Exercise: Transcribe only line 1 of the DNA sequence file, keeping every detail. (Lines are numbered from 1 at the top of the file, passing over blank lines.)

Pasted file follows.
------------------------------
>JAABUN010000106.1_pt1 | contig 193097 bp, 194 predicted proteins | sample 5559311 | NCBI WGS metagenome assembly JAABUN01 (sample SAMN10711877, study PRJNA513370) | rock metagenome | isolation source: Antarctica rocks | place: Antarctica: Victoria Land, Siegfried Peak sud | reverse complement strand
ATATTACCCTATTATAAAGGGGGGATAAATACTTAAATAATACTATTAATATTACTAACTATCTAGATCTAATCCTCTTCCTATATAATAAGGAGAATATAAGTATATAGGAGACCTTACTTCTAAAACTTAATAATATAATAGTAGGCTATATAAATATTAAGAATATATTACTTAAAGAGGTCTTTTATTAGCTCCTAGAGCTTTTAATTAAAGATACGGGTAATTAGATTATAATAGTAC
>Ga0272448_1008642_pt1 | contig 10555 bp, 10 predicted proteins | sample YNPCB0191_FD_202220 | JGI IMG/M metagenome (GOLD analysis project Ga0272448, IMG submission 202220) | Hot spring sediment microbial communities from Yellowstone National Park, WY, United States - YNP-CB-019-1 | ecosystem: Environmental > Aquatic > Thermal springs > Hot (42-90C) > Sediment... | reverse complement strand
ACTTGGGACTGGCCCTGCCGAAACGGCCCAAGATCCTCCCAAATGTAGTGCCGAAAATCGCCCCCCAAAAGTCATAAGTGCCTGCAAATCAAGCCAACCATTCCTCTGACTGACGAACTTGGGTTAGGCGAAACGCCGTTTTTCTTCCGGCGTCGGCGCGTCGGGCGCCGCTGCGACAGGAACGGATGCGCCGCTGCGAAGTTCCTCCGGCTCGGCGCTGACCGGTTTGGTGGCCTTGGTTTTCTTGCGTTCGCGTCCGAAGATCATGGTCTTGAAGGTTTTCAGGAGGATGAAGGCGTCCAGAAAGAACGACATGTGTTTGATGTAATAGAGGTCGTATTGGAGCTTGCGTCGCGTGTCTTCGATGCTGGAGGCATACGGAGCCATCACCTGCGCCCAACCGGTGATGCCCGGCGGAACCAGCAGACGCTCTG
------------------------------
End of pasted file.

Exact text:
>JAABUN010000106.1_pt1 | contig 193097 bp, 194 predicted proteins | sample 5559311 | NCBI WGS metagenome assembly JAABUN01 (sample SAMN10711877, study PRJNA513370) | rock metagenome | isolation source: Antarctica rocks | place: Antarctica: Victoria Land, Siegfried Peak sud | reverse complement strand